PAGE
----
How Often Should You Change And Replace Your Pillows

08 March 2022

If you find yourself waking up each morning feeling unrested, maybe it's time for a new pillow. Although it may not seem like the obvious culprit, failing to replace your pillows regularly can be the root cause of uncomfortable sleep. When a pillow loses its shape, your neck and shoulders suffer, and an under supported head can cause headaches and neck pain.

Although it may surprise you, pillows have a relatively short lifespan and can only provide you with optimum comfort and support for around 1 to 2 years. Not only that, but an overused pillow can accumulate allergens and can cause skin breakouts.

Wondering how to tell if your pillow is past its prime? This article will explain how to tell when it's time for a new pillow and how different pillow styles may have different lifespans. The average person spends a third of their life in bed; make sure you're making the most out of this time by replacing your pillows regularly.

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How Often Should You Get New Pillows?

According to sleep experts, the average pillow should be replaced every 1-2 years, particularly if you use it every night. The average Brit only changes their pillow once every 3.2 years, which is nearly double the recommended rate!

However, if you notice that your pillow has lost its shape, feels as though it is not providing you with enough support, or has stains on it, you'd be best to change your pillow early.

On the other hand, pillows can last longer than 1-2 years if they are washed regularly, used infrequently, and covered with a good quality pillow protector.

The type of pillow you use can also determine its lifespan. For example, memory foam, Geltex, pocket sprung, hollow fibre, wool, and bamboo pillows should all be changed once every 1-2 years. In comparison, latex pillows can last up to 5 years. Latex pillows are more durable because they are made with tougher materials and are easier to clean.

Why Do Pillows Need Replacing?

Regardless of the type you have or how often you clean it, your pillow will need to be replaced at some point for one of the following reasons:

They accumulate allergens

Body oil, sweat, saliva, dead skin, and other debris gets embedded in your pillow as you sleep. Even with a pillowcase, this debris can accumulate and form mildew, mould, and other allergens (although a high-quality pillowcase does help!).

Not only can this cause a bad odour, but it can also cause you to experience such reactions as rashes, itchy throat and eyes, runny nose, nasal congestion, and even breathing difficulties.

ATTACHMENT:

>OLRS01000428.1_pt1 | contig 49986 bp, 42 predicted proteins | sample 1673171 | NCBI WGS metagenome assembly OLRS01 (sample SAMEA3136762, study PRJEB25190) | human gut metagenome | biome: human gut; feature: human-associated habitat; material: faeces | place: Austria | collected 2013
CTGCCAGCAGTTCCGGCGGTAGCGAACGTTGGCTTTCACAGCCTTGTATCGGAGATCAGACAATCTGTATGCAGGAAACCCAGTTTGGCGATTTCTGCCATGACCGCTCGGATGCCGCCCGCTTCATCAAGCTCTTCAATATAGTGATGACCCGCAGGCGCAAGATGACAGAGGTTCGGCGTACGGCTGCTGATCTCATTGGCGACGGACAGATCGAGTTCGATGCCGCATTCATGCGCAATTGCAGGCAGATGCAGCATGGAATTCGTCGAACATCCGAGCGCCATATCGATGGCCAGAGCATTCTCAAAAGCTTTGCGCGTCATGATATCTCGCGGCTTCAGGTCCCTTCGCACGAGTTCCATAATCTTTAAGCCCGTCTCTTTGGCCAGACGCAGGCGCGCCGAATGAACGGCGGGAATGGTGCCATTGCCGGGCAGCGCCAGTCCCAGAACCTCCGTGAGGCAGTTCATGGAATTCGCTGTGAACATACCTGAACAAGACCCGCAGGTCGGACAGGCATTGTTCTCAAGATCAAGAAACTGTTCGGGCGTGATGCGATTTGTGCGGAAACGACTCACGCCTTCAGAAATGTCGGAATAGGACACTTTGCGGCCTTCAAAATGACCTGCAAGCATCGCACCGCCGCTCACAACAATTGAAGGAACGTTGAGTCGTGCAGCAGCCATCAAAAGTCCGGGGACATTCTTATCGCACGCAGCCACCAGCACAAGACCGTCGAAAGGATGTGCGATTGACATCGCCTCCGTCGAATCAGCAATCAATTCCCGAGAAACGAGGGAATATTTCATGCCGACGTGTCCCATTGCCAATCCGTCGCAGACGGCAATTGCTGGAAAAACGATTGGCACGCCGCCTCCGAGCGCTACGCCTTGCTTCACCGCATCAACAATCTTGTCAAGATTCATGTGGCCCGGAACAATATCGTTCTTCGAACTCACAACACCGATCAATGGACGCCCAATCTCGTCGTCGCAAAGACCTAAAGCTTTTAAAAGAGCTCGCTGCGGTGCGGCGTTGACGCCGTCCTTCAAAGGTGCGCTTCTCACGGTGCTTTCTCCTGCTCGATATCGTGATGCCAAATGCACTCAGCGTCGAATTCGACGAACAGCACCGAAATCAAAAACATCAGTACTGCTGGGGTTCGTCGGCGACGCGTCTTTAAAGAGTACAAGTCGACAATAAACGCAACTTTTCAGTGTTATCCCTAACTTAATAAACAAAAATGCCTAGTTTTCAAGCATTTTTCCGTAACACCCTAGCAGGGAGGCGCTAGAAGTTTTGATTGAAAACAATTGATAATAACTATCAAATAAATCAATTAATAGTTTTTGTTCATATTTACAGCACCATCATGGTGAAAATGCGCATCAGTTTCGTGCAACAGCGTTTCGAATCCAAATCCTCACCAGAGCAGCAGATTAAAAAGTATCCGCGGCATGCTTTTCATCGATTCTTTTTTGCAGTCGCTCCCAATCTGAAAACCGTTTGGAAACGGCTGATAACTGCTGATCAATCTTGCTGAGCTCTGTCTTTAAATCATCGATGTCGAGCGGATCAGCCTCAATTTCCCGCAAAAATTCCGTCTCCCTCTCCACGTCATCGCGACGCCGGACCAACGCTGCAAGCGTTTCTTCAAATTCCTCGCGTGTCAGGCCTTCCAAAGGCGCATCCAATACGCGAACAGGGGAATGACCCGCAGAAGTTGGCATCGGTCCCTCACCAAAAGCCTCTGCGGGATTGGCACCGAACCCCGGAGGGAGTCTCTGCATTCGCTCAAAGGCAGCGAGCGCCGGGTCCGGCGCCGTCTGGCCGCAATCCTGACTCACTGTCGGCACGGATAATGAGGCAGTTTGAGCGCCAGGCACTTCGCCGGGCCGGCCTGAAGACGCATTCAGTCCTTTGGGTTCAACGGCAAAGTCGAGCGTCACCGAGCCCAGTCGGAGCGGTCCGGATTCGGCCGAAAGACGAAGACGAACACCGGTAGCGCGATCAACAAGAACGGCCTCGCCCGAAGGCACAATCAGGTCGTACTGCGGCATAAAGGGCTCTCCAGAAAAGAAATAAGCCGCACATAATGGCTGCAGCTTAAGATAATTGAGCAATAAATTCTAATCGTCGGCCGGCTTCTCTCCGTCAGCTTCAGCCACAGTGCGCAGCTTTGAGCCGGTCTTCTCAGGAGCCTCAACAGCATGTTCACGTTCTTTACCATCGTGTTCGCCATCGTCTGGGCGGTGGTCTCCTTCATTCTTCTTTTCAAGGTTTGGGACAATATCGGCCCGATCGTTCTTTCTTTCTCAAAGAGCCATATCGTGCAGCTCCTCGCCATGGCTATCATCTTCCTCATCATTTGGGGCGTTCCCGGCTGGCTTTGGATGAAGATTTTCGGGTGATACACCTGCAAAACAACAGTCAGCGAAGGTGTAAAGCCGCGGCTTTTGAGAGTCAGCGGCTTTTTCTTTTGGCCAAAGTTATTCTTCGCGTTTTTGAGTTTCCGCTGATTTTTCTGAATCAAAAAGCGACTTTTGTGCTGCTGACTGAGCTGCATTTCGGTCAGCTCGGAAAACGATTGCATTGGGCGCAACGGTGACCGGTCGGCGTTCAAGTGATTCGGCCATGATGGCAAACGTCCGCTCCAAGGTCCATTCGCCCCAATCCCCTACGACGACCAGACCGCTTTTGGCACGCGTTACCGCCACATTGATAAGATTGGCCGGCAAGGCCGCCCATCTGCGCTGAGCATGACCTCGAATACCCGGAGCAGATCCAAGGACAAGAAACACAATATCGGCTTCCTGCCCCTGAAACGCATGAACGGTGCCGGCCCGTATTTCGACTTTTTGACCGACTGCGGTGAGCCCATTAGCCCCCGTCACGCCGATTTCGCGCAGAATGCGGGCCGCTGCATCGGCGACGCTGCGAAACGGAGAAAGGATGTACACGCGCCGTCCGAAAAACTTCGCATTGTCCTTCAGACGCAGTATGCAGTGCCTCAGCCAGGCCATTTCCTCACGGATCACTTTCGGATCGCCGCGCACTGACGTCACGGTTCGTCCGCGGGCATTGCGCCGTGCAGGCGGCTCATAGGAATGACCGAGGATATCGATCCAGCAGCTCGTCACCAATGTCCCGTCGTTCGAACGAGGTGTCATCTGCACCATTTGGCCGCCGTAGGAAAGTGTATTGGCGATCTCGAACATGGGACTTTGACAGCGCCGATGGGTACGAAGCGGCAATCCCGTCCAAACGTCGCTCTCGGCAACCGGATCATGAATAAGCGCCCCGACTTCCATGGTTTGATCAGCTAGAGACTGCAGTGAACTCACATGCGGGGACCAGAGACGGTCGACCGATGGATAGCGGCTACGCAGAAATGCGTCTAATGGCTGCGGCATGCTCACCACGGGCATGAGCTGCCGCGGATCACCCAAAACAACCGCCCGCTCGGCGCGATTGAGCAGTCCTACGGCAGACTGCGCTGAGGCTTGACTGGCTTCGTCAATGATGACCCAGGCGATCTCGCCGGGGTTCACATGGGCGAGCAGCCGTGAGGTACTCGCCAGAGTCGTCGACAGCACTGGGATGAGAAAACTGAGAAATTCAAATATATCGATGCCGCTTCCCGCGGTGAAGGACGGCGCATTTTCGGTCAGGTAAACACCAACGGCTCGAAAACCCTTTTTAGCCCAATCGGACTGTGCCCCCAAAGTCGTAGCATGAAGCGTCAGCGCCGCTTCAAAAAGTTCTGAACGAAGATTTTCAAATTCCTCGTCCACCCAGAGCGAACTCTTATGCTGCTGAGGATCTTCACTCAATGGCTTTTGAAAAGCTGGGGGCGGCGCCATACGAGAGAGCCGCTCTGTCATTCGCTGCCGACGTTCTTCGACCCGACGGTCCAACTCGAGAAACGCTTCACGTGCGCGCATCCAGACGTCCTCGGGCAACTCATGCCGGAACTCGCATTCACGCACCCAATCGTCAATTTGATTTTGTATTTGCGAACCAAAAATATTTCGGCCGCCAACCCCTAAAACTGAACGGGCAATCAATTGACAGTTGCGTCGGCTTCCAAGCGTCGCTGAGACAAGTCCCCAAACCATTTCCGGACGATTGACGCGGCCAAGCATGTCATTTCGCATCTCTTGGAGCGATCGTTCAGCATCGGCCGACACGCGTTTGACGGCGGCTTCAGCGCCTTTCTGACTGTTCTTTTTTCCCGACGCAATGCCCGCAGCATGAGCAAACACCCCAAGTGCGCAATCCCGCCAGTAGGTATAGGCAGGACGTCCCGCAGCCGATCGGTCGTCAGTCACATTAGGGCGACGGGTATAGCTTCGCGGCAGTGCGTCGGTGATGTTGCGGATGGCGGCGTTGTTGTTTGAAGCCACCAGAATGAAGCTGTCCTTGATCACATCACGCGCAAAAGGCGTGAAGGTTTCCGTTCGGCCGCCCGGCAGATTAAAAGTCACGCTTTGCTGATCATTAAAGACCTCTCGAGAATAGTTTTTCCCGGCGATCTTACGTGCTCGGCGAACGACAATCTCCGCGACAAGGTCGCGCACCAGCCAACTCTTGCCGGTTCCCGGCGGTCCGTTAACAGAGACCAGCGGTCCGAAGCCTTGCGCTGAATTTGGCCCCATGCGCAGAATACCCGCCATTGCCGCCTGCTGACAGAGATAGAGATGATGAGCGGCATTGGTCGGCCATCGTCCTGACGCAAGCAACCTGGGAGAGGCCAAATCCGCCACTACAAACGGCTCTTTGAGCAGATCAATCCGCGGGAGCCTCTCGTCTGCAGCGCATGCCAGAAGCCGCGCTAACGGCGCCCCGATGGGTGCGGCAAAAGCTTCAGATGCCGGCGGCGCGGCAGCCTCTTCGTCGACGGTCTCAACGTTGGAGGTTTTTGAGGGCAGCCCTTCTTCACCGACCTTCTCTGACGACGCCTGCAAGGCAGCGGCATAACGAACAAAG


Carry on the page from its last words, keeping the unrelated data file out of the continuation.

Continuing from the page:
A pillow covered in fungi also acts as the perfect breeding ground for dust mites, which carry plenty of allergens of their own. They feed on dead skin cells and thrive particularly well in warm atmospheres, like the one created in your bed. Dust mites can cause facial pressure, eczema reactions, and extreme asthma attacks.

The only solution against allergen build-up is to replace pillows periodically!

They lose their shape

Once a pillow loses its shape, it can't provide the support necessary for your neck and head. A pillow should be soft, bouncy, and firm enough to support your neck at a comfortable level and put the rest of your body in a natural position, with your neck and spine perfectly aligned. However, even a good quality pillow will grow flat over time.

If you feel that your neck is angled uncomfortably, it could be time to invest in a new pillow. If ignored, this will gradually cause neck and back pain instead of giving you a good night's sleep.

You can test the structure of your pillow by folding it in half; if it bounces back into shape immediately, it still has enough shape left to support your neck. If it doesn't, you'll most likely need a new pillow. If your pillow feels flat and lumpy should also be replaced.

If you feel like you're not getting enough support from standard pillows, you should try a Bolster Pillow, which is guaranteed to support your full body.

They stop being comfortable

If you're not welcomed by immediate comfort when your head hits the pillow, your pillow has likely had its day. This may not necessarily be a result of the pillow's limited lifespan but because you've switched your sleeping position. If you've recently changed from a back sleeper to a side sleeper, you may need a new pillow to meet the needs of your new position.

The changed sleeping position could also be the result of an uncomfortable pillow. If you've been a side sleeper all your life, and suddenly you start feeling more comfortable on your back, it could be your body trying to tell you that the pillow no longer supports you. Once you invest in a new pillow, you may find yourself reverting back to your natural sleeping position.

When Does A Pillow Need Replacing?

There are several ways to identify when the right time to buy a new pillow is, which includes the following:

When you regularly have to re-fluff the pillow

When trying to sleep, if you're constantly feeling the urge to pick the pillow up and shake it, then the pillow probably doesn't have enough firmness left to support your neck.

When you have neck pain when you wake up

Feeling neck pain as soon as you wake up is normally a sign of a bad pillow. A chronic sore neck that is limited exclusively to the morning definitely suggests that something about your sleep habits is wrong. Chances are, it's probably your pillow that's to blame.

When the pillow has lumps